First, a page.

The document, written by, Seyedhamed Sadati and Kamal H. Khayat, evaluated the effect of recycled concrete aggregate (RCA) on concrete durability. Six RCA types procured from different sources were employed at 30 to 100% placement rates by volume of virgin coarse aggregate.
ACI says: “One fine RCA was also investigated and was used for up to 40% replacement by volume of virgin sand. In total, 33 mixtures were proportioned with these aggregates in concrete made with a binary or a ternary binder system and a watercementitious materials ratio (w/cm) of 0.37 to 0.45.”
These experiment investigated mixtures for frost durability, electrical resistivity, sorptivity, and abrasion resistance. The results indicated that concrete made with up to 100% coarse RCA from an air-entrained source can exhibit frost durability.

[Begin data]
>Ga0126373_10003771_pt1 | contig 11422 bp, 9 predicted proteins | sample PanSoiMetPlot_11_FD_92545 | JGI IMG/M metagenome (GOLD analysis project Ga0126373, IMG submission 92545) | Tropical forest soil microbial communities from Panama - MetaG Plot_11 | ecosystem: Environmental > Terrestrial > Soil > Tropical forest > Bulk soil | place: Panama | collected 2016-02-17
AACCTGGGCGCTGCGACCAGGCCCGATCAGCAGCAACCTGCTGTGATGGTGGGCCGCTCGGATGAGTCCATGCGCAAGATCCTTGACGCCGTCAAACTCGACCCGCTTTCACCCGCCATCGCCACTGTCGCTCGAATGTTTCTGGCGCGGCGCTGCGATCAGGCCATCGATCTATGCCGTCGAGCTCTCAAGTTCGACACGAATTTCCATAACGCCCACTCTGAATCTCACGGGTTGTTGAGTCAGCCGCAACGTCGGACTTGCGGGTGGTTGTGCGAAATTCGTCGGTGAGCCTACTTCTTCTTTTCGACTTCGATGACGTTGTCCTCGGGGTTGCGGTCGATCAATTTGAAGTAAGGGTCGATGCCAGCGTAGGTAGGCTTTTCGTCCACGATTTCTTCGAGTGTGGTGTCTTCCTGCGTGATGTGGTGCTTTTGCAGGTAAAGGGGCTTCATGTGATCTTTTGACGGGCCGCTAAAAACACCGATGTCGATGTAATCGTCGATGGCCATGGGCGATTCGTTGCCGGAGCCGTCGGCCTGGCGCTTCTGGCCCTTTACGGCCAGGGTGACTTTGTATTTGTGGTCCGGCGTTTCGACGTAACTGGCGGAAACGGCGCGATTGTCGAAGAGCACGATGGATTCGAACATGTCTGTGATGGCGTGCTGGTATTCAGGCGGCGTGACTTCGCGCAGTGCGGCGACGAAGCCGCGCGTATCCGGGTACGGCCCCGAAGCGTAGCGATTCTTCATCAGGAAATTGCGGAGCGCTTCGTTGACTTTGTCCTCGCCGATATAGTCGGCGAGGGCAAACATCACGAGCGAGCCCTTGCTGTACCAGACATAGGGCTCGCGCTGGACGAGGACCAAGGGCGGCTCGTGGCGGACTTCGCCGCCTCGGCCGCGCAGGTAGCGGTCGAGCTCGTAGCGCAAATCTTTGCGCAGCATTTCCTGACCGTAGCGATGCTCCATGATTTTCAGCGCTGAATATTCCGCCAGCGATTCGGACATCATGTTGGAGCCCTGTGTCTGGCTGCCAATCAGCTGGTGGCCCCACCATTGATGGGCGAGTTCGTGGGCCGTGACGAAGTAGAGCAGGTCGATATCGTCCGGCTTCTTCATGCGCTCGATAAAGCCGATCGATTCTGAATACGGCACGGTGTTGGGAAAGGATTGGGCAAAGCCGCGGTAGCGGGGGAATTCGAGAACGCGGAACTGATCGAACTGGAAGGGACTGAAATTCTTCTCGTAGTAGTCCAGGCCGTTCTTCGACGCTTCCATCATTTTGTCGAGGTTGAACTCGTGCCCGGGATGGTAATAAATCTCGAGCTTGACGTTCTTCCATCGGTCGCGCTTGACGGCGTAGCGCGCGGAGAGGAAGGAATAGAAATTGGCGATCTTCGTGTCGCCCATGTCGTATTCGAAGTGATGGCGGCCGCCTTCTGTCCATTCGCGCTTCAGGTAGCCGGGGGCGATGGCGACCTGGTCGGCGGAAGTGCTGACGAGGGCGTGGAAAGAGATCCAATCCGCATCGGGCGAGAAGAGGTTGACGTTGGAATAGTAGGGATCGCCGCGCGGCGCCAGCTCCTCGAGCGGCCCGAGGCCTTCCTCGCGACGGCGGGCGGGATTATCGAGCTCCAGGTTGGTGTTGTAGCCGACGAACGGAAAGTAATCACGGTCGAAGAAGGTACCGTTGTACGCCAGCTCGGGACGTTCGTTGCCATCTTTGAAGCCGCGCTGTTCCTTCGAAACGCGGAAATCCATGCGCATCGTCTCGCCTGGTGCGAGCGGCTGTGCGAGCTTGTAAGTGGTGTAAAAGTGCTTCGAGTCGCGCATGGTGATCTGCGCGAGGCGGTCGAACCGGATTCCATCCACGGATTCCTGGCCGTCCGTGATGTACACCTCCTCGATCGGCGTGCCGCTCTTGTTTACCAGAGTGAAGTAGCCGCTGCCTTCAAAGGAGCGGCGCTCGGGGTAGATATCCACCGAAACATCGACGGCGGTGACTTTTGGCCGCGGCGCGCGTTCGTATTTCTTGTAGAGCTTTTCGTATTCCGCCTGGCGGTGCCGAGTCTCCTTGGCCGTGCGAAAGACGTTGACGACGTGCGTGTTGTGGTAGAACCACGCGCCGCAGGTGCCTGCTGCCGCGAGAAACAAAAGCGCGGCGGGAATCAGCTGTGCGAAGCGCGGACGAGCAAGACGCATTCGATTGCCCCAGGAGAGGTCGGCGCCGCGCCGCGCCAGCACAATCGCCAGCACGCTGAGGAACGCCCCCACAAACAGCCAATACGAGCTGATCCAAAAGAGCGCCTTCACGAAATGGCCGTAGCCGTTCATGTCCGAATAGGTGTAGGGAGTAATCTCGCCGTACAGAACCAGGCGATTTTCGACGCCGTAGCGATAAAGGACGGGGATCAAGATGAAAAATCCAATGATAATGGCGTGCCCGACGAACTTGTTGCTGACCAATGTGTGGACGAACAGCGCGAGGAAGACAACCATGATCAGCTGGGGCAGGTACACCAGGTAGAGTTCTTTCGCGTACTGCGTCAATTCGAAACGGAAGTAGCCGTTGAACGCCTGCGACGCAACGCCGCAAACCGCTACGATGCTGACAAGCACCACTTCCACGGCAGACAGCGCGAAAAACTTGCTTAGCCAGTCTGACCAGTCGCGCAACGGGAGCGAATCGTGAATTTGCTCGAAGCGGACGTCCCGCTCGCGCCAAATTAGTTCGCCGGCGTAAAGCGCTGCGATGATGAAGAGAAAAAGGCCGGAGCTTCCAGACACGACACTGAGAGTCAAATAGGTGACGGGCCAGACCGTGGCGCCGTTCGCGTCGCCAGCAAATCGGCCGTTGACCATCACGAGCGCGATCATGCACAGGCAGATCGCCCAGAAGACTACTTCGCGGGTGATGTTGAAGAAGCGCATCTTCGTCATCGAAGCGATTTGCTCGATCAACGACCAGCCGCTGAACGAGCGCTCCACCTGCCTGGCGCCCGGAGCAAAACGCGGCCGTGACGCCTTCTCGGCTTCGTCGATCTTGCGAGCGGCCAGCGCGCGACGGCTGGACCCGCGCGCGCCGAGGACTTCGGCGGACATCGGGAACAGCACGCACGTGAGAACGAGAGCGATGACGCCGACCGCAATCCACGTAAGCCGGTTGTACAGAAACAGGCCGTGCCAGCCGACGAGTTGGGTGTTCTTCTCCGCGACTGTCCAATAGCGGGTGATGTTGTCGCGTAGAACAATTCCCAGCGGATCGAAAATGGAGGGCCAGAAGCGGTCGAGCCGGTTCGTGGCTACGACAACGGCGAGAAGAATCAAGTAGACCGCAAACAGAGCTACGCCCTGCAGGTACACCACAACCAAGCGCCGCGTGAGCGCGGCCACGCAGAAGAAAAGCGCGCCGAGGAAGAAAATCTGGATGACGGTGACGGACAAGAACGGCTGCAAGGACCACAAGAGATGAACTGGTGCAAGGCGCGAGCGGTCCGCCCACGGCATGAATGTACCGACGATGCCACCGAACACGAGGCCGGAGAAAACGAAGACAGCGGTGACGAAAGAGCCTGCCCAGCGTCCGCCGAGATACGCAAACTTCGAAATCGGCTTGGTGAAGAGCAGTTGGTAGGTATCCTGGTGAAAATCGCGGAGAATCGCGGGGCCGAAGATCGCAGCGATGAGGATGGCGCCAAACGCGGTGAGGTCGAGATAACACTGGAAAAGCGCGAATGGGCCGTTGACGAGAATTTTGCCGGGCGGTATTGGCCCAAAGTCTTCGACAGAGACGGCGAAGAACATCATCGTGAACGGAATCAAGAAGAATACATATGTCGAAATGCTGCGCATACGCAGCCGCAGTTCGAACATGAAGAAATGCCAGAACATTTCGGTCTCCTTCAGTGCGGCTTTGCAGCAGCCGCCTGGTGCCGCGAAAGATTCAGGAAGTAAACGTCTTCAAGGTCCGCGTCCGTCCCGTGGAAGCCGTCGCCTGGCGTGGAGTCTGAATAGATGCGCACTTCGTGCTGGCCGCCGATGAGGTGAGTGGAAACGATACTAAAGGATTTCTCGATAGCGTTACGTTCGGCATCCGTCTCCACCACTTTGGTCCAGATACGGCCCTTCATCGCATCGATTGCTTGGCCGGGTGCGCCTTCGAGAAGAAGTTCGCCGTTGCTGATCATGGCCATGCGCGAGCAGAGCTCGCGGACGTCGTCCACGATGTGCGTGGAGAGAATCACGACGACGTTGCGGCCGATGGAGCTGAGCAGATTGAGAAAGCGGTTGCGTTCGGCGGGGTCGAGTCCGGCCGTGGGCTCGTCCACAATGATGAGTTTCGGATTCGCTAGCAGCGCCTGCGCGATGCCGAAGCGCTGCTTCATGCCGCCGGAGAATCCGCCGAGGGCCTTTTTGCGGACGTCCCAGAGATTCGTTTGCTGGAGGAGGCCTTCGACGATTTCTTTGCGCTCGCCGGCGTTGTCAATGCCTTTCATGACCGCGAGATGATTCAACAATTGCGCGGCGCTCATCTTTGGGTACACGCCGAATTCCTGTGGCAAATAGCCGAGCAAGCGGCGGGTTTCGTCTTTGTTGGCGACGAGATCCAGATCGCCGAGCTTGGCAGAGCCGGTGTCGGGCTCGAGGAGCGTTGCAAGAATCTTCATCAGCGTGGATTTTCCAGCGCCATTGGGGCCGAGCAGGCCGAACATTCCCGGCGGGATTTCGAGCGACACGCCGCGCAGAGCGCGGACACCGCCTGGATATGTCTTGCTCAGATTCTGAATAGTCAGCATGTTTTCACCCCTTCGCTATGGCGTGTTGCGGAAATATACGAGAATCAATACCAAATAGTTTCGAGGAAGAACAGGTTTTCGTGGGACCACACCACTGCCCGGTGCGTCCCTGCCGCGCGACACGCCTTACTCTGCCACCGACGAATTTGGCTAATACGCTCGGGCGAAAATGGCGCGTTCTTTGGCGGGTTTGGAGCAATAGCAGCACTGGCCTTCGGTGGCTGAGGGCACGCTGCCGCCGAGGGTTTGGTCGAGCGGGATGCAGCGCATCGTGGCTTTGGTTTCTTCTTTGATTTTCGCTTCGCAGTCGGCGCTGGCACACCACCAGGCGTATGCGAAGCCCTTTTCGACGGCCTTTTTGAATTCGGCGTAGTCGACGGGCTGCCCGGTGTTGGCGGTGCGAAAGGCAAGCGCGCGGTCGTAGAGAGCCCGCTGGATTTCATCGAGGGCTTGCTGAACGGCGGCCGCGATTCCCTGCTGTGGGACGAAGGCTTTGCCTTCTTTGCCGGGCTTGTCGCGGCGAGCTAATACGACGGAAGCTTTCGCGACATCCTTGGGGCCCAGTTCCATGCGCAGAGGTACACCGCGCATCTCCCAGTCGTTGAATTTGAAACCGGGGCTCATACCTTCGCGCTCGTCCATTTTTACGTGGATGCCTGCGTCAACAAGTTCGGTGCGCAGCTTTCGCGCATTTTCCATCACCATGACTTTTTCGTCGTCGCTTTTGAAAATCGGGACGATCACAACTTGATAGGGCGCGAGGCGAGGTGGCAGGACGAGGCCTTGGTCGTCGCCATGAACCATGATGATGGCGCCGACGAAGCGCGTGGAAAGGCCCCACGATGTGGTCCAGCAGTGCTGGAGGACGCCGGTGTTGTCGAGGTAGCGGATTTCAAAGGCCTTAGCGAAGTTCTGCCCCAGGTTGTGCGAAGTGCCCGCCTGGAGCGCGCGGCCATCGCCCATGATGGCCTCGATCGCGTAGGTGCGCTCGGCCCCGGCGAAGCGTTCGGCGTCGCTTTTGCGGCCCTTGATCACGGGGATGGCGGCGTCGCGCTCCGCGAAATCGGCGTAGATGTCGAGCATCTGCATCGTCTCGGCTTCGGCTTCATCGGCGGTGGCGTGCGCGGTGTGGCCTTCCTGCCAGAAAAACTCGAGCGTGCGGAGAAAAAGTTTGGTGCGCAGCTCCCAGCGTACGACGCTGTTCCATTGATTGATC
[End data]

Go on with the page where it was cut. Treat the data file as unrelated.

According to ACI: “No significant reduction (limited to 3%) in frost durability factor was observed when the fine RCA volume was limited to 15% of total sand. Increase in mass loss due to deicing salt scaling was observed in concrete made with 50% of RCA with high (over 4%) deleterious materials content and high mass loss during soundness test. For a given w/cm and binder type, the use of 50% coarse RCA resulted in up to 32% reduction in electrical resistivity.”
Additionally, the reduction in w/cm from 0.40 to 0.37 and the use of ternary binder containing 35% Class C fly ash and 15% slag proved to be effective. ACI states the results mitigate the potentially negative impact of RCA on sorptivity and abrasion resistance, compared to concrete made without any RCA with w/cm of 0.40 and binary cement with 25% fly ash.